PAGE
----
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Here are some health tips for the holidays



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Kenyans love a party. Anyone with any amount of resources will over the next week or so be demonstrating their purchasing power and hosting family and friends for food and drink.

Indeed a few weeks ago Kenyans were ranked among the most generous people in the world. We do not spare any effort in putting on a celebration, and Christmas and New Year holidays are the high points of partying in this country.

My message this Sunday is simple. Over the past few years, as our life expectancy has gradually increased, the complexion of the burden of disease in this country has also evolved.

By 2013, about a third of the years lost to disability due to illness were attributed to non-communicable diseases such as cardiovascular disease.

Today it is estimated that these disorders, including cancer and mental disorders like depression, are the leading cause of morbidity in this country.

Numerous studies have been conducted, and the evidence is mounting that implicates a number of modifiable risk factors for these chronic conditions.

The most obvious risk factors are related to substance use, with alcohol and tobacco being linked to the development of numerous chronic diseases.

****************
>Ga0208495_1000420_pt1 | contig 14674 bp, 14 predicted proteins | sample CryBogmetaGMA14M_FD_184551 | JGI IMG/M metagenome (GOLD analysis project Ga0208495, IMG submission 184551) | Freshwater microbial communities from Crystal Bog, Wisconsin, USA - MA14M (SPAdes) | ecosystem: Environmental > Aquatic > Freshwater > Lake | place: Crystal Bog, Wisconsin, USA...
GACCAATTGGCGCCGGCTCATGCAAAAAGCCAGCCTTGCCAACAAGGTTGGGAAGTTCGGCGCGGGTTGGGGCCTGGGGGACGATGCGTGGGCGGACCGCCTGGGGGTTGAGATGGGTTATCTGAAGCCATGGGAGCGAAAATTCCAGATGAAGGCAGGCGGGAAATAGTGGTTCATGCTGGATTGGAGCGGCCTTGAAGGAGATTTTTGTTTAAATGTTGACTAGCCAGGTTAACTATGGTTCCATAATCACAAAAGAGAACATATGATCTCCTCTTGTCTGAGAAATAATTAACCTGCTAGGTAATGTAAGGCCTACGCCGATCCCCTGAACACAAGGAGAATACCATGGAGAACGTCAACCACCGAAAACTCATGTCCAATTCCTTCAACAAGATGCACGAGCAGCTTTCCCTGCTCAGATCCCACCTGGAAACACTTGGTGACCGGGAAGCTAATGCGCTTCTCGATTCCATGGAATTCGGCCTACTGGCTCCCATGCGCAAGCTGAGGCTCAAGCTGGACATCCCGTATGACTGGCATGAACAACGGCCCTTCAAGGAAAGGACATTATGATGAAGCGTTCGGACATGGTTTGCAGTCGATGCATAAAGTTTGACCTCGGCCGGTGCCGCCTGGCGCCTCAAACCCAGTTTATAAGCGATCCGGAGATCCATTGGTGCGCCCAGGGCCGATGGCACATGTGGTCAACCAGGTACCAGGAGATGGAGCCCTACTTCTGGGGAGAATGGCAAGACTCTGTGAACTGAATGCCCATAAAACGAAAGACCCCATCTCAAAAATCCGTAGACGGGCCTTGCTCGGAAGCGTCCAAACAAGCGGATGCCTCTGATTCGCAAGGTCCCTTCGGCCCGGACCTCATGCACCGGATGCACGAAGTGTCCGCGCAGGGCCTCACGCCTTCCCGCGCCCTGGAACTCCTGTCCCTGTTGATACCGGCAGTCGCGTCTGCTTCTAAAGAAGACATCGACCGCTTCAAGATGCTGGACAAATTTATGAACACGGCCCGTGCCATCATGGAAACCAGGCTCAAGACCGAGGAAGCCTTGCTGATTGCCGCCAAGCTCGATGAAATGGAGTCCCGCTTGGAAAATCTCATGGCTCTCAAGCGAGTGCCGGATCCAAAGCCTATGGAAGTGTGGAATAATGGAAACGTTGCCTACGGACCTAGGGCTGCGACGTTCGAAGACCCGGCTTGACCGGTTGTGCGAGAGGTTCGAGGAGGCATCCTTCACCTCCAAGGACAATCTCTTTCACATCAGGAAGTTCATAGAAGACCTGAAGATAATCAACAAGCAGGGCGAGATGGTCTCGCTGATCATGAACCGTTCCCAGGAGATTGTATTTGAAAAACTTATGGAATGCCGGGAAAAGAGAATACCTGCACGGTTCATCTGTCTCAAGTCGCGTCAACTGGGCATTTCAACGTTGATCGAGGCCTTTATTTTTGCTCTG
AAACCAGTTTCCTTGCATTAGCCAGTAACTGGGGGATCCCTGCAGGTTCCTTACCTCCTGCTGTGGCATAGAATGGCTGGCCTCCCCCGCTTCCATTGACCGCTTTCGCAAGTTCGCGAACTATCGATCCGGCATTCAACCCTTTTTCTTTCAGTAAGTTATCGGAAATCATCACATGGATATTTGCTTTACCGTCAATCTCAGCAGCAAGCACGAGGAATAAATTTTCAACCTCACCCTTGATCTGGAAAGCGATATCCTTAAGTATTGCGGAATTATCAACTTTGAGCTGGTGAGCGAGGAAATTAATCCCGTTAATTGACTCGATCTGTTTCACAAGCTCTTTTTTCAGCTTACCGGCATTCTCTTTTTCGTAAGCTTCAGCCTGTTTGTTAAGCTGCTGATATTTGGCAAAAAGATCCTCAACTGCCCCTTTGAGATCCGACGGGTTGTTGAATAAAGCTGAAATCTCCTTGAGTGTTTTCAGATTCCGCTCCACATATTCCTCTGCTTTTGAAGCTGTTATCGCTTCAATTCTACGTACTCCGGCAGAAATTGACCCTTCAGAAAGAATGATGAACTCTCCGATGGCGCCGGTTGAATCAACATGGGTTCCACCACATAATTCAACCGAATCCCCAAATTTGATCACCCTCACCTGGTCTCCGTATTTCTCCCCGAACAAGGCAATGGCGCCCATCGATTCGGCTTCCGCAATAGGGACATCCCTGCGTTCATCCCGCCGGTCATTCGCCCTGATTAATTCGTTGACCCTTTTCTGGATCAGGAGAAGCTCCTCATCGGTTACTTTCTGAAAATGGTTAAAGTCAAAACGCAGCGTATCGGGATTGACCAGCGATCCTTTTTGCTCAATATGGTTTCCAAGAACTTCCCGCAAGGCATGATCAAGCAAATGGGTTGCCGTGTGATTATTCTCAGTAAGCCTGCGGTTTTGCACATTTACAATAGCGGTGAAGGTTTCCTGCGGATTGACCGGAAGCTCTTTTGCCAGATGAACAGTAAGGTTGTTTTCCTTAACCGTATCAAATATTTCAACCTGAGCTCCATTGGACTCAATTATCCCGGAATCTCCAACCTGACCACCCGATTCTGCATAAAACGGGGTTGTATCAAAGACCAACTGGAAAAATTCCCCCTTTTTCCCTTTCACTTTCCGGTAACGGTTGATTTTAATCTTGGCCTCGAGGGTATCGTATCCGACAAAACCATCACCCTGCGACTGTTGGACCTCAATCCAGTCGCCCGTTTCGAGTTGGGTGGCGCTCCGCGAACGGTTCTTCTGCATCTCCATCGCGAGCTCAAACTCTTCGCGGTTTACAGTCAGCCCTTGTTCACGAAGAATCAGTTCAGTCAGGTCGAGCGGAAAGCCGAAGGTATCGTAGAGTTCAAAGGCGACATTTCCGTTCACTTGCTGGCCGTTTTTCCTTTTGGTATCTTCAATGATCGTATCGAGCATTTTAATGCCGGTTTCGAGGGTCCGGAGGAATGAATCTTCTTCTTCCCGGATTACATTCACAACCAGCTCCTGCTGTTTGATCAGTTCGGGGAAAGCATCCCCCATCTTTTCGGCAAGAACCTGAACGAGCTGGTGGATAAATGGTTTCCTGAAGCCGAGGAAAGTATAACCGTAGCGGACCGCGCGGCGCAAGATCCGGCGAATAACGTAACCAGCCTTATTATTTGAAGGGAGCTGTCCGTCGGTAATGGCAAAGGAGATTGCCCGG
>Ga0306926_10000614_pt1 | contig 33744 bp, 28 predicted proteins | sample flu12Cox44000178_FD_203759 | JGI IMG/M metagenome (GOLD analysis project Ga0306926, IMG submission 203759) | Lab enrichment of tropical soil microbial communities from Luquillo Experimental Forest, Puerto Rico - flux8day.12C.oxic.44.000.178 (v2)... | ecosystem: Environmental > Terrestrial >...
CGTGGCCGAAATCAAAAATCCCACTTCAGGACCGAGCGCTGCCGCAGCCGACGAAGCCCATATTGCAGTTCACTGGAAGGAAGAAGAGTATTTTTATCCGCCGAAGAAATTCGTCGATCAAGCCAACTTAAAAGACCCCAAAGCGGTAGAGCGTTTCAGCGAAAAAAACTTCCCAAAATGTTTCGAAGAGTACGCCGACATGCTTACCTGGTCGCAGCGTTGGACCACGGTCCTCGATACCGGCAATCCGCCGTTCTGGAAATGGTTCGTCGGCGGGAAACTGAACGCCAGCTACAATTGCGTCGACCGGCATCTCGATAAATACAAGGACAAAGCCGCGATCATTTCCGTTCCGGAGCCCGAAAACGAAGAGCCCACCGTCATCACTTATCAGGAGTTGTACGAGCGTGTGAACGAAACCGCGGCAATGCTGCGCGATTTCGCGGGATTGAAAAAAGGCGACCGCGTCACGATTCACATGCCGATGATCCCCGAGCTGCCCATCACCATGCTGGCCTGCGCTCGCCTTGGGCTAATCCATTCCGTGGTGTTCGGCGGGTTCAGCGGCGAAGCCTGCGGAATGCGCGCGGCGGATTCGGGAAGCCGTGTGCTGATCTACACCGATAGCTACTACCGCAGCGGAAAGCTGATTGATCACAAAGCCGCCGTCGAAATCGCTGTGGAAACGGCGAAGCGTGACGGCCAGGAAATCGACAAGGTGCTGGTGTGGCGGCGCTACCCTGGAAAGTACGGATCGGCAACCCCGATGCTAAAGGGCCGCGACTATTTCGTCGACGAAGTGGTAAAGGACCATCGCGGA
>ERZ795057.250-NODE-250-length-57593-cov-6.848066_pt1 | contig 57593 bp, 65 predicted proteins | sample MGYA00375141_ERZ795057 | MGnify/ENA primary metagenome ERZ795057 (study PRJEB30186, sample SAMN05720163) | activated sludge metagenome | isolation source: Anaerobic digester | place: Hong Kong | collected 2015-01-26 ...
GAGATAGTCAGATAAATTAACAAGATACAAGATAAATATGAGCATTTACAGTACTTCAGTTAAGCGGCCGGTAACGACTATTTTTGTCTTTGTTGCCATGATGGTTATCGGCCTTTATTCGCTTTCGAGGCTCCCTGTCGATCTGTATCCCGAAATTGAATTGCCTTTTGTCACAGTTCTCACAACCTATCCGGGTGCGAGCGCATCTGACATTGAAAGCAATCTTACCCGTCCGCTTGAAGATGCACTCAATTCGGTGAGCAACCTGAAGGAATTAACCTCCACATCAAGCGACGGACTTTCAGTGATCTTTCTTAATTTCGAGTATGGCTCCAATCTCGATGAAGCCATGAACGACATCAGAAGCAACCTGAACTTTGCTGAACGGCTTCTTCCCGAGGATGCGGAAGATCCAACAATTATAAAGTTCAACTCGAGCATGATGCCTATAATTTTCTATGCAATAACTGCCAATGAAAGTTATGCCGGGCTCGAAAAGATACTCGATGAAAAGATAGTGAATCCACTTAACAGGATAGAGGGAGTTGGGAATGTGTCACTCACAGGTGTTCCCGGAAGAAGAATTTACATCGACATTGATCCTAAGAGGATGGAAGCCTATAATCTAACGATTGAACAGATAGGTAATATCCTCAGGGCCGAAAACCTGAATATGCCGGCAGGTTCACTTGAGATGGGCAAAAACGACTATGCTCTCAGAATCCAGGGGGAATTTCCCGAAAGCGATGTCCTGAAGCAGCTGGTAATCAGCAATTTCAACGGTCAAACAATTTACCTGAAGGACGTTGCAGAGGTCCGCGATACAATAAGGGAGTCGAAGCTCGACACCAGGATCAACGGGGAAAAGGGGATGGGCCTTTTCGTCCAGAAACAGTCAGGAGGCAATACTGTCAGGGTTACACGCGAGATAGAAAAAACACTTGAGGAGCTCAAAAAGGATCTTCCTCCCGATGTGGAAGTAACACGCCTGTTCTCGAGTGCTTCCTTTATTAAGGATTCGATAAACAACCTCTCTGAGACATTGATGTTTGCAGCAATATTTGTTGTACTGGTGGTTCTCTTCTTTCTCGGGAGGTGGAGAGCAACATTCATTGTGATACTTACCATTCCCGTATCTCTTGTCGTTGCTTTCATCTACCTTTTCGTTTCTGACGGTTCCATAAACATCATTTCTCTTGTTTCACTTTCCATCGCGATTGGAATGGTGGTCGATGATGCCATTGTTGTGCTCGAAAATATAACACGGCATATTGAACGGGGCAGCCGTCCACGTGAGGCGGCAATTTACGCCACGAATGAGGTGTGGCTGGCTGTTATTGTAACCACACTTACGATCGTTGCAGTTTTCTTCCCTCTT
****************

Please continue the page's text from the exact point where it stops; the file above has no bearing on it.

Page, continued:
These holidays are characterised by plenty of time spent using substances of our choice with various formulations of alcohol and tobacco products being the most popular.

Unfortunately, these substances are also directly linked to conditions such as cancers, liver and kidney disease, mental disorders, and disorders of the digestive and respiratory tracts.

Another risk factor for chronic disease is inadequate physical activity. During holidays we tend to sit for a long time as we indulge in our favourite pastimes. Studies have linked long periods of inactivity to a variety of chronic conditions especially heart disease and mental disorders.

A fixed regimen of physical activity, such as a brisk 20-to-30-minute walk every day, can significantly reduce one’s risk of chronic illness and improve overall physical and mental health.

A final factor that must be exposed in the chronic disease causation chain is diet. During holiday seasons we tend to eat lots of meat, lots of fat, lots of sugar and carbohydrates, and, for some people, lots of salt.

All these have a role to play in increasing the risk of chronic disease, and experts recommend moderate intakes of these foods, with higher intake of vegetables and fruits as well as whole grain.

Our overindulgence over the holidays might cause changes in our physical and mental health that will be difficult to reverse in the new year.

We all have to become aware of the chronic disease risk factors and do all in our power to minimise their impact on our health status. We must avoid tobacco at all costs, minimise alcohol use, ensure adequate physical exercise, and have a balanced diet. These holidays are a good time to try out healthier lifestyles with the intention of maintaining them in the new year.

This will not only guarantee a more enjoyable holiday season, but also set you up for a healthier life going forward. Happy holidays!

Atwoli is an associate professor of psychiatry and dean, Moi University School of Medicine. [email protected]